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Pets for Life

The Pets for Life (PFL) program reaches out to underserved communities to offer free pet care resources, services and information. PFL incorporates strategic door-to-door outreach, builds a consistent community presence and uses an extensive follow-up process to build relationships and trust within a segment of the pet-owning population that has largely gone untouched by animal service providers. PFL employs a three-pronged methodology to address the systemic challenges people and pets living in poverty face: 

  • Direct Care - Delivers pet services and information 
  • Mentorship and Training - Guides and supports local organizations in implementing community outreach programs 
  • Policy and Enforcement Reform - Influences organizations to be focused more on pet owner support and less on punishment

Most recent Tools and Resources > Pets for Life

  • Blog Post

    Reaching outside the shelter walls

    Implementing Pets for Life means taking free medical care, services and information to people and their pets in areas of our community where access to resources are limited due to the systemic challenges of poverty

    While some pets are at shelters for reasons beyond anyone’s control, many have loving homes and their surrender is preventable.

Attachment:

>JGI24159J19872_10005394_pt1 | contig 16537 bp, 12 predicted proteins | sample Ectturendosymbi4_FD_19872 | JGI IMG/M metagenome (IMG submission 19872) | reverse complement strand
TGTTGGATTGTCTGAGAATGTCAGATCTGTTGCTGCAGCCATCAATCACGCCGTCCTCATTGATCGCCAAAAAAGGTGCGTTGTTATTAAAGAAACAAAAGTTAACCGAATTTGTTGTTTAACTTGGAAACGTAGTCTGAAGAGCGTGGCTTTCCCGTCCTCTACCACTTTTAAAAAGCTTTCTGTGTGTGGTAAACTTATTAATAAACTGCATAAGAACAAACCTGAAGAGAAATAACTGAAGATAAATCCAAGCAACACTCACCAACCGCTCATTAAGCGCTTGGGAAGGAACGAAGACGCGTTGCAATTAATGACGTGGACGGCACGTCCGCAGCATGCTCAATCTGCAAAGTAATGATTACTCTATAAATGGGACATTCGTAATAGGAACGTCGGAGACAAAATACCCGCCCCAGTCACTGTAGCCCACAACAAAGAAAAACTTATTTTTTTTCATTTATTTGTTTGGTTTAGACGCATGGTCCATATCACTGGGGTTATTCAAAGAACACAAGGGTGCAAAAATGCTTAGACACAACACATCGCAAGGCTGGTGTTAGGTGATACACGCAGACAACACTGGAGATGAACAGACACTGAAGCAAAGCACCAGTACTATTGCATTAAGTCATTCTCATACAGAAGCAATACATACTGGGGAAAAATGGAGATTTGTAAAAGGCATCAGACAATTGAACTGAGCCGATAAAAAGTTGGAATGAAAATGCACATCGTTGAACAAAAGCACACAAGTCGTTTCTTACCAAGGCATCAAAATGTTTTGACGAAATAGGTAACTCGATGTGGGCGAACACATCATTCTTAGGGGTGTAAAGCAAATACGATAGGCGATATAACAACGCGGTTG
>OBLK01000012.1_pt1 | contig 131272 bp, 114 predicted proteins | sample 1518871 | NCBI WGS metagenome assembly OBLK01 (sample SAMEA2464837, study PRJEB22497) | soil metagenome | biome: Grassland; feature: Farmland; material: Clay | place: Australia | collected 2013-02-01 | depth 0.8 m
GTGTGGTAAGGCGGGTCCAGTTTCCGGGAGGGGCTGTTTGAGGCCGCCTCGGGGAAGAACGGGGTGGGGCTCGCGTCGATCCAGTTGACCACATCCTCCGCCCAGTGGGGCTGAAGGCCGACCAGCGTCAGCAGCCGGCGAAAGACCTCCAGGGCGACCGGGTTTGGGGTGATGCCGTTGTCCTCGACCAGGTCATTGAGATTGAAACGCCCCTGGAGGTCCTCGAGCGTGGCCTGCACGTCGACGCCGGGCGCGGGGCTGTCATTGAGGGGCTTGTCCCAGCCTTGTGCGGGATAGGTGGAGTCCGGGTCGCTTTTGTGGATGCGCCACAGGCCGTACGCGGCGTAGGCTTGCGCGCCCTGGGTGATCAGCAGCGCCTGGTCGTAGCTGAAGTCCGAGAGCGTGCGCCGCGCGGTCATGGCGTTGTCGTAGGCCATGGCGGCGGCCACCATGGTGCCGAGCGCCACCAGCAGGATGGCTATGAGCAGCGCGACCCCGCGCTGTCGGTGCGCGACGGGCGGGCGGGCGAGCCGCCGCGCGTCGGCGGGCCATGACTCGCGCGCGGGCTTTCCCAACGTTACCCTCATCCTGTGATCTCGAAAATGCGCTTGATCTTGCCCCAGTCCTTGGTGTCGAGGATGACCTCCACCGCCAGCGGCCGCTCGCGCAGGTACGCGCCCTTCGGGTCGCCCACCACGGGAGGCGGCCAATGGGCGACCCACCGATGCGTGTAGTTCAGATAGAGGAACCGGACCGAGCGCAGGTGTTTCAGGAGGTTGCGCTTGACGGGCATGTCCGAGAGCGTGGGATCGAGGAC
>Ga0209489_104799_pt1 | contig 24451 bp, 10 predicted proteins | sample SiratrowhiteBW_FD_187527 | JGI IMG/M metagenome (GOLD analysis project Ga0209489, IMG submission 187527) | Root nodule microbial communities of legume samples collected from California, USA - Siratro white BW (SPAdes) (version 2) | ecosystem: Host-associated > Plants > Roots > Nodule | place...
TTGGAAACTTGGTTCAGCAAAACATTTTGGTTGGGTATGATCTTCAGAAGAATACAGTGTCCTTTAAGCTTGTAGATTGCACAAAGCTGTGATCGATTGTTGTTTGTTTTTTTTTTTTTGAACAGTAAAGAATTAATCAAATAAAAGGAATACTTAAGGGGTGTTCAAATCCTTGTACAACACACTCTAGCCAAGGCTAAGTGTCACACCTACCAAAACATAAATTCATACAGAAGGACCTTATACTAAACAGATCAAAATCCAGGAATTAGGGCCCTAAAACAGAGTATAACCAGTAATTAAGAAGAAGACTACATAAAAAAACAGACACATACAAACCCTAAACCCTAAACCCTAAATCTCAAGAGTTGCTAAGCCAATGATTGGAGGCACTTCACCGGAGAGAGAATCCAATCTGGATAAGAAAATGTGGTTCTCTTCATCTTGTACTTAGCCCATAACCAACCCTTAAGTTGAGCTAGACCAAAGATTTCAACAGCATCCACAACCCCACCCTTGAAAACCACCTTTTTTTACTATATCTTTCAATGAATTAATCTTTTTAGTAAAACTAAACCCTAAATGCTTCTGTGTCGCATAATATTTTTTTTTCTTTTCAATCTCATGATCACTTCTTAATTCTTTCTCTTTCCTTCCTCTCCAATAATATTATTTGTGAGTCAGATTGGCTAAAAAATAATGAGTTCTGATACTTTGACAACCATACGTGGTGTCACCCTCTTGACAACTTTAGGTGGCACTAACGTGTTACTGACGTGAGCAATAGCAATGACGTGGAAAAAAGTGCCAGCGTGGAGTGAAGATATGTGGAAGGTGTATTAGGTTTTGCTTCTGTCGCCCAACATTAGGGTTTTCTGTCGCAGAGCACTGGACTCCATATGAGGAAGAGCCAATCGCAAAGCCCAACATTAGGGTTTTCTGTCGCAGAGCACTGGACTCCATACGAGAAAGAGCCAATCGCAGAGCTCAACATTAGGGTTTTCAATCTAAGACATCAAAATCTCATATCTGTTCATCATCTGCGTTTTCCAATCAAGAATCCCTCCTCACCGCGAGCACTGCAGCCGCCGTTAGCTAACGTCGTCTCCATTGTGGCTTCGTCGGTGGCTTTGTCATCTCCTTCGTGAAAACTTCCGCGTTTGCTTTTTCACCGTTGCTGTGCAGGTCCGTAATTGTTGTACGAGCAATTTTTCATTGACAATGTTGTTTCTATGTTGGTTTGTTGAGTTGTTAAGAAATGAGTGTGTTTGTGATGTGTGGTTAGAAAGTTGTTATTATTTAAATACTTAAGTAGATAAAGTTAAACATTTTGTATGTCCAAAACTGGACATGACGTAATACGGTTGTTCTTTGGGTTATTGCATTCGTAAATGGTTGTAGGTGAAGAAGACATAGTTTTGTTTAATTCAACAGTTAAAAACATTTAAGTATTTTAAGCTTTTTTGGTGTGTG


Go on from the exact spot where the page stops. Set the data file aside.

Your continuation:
When I signed the contract as executive director of Peaceful Animal Adoption Shelter (PAAS) in Vinita, Oklahoma, my goal was to save thousands of dogs and cats through local adoptions.

    We had a brand new, beautiful facility, and within the first 60 days, we realized we had more than 50 dogs and 50 cats in the shelter and an owner-surrender waiting list of more than 150 dogs and 175 cats.

    The number of adoptions? Four.

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  • Magazine Article

    Walking a mile in the other veterinarian’s shoes

    Public health veterinarian Tamerin Scott, right, a frequent volunteer at the Amanda Foundation’s quarterly Wags for Wellness in Watts clinics in Los Angeles, delivers a pooch into waiting arms.

    Shelter vets and private practitioners can save lives through collaboration

    Ideally, all veterinarians would work in harmony to ensure animals in their communities receive the medical attention they need. Unfortunately, relationships between shelter veterinarians and private practitioners are often marked by misunderstanding or mistrust. The persistent, misguided stereotypes—private vets are greedy, shelter vets provide inferior care—can make cooperation difficult. In Southern California, the veterinary community is trying to improve communication between the two camps—with the goal of greater understanding and partnerships to benefit animals.

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  • Blog Post

    Return-to-owner

    How will you re-evaluate your shelter’s RTO policy to tell a different story?

    I was about 8 years old as I stood with my dad and his friend and toddler-age son. We were watching the Chicago Blackhawks warm up, the players flipping hockey pucks up into the stands. We must have gotten caught up in the excitement, because when my dad’s friend looked down, his son was nowhere to be found.

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